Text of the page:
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How luxury brands can protect themselves in the secondhand market

May 29, 2024

In a significant February victory, Chanel triumphed in its six-year trademark infringement lawsuit against luxury resale boutique What Goes Around Comes Around (WGACA). The French luxury house was awarded $4 million in statutory damages after convincing a New York jury that WGACA had misled customers through false advertising and unauthorized use of Chanel’s trademarks. This case was important and the precedent set has broader implications for the secondhand luxury market.

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The evolution of resale and legal battles

The shift from traditional resale practices, such as yard sales, to online platforms like eBay in the early 2000’s led to increased trademark disputes. A notable case in 2004 saw Tiffany & Co. sue eBay over counterfeit jewelry sales, but the court ruled in favor of eBay, citing its anti-counterfeiting measures. This case marked the beginning of a new era in trademark law, particularly with the rise of luxury resale platforms like The RealReal and Vestiaire Collective.

First-sale doctrine and material alterations

The first-sale doctrine provides some legal protection for trademarks, allowing genuine items to be resold. However, significant alterations must be disclosed. In Chanel v. WGACA, WGACA’s marketing suggested an association with Chanel, leading to customer confusion. The jury found this misleading, reinforcing the need for clear distinctions in resale advertising.

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The next frontier: Customized products

Customized products could become the next major issue in trademark infringement. Chanel and Rolex have recently taken action against upcycled and modified products, arguing that significant changes violate trademark protections. For example, Chanel sent a cease-and-desist letter to stylist Logan Horne for repurposing branded materials, and Rolex objected to dealers customizing its timepieces.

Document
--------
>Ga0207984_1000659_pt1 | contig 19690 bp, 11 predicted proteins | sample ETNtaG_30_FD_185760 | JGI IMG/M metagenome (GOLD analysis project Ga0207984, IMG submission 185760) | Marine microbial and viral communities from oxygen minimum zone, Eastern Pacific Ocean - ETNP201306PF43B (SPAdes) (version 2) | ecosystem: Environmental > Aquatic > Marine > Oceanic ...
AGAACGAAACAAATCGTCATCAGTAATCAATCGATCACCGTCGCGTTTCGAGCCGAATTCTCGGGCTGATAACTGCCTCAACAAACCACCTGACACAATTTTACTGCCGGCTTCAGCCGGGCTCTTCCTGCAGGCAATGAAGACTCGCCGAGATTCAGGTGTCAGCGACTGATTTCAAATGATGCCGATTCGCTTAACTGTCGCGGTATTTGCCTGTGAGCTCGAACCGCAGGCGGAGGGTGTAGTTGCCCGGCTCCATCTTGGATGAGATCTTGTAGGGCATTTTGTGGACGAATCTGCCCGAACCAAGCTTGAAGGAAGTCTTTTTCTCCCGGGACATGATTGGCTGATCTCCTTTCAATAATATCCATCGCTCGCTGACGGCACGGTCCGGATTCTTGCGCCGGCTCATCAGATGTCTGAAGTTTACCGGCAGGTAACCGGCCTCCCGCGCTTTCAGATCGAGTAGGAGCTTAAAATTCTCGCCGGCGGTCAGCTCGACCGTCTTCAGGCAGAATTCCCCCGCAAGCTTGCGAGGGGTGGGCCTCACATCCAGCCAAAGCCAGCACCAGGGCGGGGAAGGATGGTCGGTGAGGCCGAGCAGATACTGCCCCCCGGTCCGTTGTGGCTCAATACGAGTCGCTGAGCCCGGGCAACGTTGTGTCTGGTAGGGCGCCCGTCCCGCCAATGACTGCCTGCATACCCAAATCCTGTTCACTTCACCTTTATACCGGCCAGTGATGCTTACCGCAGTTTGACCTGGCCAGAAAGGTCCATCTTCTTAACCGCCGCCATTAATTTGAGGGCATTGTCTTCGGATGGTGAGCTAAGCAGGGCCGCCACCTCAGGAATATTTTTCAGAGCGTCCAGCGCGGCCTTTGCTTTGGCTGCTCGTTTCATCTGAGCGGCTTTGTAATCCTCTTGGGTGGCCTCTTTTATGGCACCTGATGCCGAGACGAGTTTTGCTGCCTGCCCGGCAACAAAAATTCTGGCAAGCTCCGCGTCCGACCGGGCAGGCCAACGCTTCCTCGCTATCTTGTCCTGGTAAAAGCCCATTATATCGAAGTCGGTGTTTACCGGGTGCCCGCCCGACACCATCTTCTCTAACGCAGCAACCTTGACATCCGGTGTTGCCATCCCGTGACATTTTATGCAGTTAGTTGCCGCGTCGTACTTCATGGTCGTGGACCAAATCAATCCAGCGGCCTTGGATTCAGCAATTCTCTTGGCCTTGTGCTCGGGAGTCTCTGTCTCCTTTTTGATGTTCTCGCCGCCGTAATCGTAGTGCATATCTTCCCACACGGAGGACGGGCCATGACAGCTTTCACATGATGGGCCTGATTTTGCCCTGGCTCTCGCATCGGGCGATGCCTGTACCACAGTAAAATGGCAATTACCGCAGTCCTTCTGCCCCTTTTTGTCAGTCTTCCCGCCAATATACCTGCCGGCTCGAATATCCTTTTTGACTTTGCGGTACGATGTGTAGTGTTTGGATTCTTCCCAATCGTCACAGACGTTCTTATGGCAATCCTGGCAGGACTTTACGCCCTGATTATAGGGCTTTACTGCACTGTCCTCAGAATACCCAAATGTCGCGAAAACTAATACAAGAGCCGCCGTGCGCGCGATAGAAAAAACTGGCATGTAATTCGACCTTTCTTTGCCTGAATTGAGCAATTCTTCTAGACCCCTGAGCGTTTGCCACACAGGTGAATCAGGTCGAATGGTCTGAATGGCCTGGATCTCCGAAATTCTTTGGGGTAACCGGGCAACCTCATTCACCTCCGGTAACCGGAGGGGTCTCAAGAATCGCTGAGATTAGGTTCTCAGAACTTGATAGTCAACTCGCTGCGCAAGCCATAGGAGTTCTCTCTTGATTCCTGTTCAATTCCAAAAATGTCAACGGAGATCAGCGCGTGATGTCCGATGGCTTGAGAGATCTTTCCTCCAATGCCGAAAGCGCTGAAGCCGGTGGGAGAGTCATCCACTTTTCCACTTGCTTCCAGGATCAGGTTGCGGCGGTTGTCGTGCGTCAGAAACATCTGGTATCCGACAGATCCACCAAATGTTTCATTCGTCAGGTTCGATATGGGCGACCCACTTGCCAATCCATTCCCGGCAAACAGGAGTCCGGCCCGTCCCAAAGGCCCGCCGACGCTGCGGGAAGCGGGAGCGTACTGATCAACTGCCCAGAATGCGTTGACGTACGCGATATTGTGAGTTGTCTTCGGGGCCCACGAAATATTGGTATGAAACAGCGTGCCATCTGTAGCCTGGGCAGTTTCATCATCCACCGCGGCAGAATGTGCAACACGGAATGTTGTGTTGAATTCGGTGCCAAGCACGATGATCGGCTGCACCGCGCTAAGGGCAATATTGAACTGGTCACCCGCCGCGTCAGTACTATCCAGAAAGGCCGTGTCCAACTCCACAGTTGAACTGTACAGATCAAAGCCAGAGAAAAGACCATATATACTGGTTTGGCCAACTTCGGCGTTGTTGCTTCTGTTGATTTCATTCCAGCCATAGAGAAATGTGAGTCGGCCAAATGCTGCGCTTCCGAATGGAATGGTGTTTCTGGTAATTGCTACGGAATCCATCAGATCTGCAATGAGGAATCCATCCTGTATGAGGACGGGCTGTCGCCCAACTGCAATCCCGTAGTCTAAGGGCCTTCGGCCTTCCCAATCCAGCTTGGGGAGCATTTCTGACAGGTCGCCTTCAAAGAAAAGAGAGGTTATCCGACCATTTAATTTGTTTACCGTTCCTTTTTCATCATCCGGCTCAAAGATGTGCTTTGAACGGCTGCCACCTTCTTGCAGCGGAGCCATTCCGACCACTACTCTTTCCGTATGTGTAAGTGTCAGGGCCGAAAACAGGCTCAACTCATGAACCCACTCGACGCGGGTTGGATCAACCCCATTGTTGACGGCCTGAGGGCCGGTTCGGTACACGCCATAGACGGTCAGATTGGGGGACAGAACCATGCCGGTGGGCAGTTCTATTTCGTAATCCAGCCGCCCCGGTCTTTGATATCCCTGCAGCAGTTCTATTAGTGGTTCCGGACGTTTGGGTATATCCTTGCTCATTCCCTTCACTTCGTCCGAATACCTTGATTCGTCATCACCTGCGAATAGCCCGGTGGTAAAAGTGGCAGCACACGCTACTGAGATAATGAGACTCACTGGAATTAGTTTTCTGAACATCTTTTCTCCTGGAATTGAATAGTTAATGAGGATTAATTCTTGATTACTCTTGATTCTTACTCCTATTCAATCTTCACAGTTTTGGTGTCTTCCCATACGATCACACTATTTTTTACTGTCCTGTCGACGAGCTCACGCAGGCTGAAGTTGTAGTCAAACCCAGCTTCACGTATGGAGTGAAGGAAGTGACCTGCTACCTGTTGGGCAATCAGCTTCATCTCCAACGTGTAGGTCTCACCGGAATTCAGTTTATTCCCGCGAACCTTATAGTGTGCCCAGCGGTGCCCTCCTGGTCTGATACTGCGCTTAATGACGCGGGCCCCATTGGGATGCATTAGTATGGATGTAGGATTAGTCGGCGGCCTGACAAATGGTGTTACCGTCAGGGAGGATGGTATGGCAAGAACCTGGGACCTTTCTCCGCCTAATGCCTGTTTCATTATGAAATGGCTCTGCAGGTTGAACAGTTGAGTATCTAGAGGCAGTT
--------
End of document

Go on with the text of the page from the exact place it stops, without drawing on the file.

Brand strategies: Partnerships and in-house programs

To navigate these challenges, brands are increasingly partnering with resale platforms or creating in-house programs to authenticate and sell items. Partnerships, like Oscar de la Renta’s with Encore and Valentino’s similar initiatives, help brands maintain control over their image and the quality of resold goods. Such strategies also allow brands to directly benefit from the resale market.

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Counterfeit detection and legal enforcement

Services like OpenLuxury, which specialize in counterfeit detection, are vital for protecting brand integrity. It should be emphasized that neglecting trademark protection could weaken future legal defenses. Even without extensive resources, brands can take assertive actions, such as sending cease-and-desist letters. Free legal clinics, like the Fashion Law Institute’s, provide valuable support to smaller companies navigating trademark issues.

Implications for the Future

The Chanel v. WGACA case serves as a cautionary tale for both resellers and brands. It underscores the importance of protecting trademarks and ensuring clear communication with consumers. As the resale market continues to expand, more legal battles are likely, shaping the future of trademark law in this dynamic industry. Brands must stay vigilant and proactive in protecting their trademarks to maintain their reputation and customer trust.

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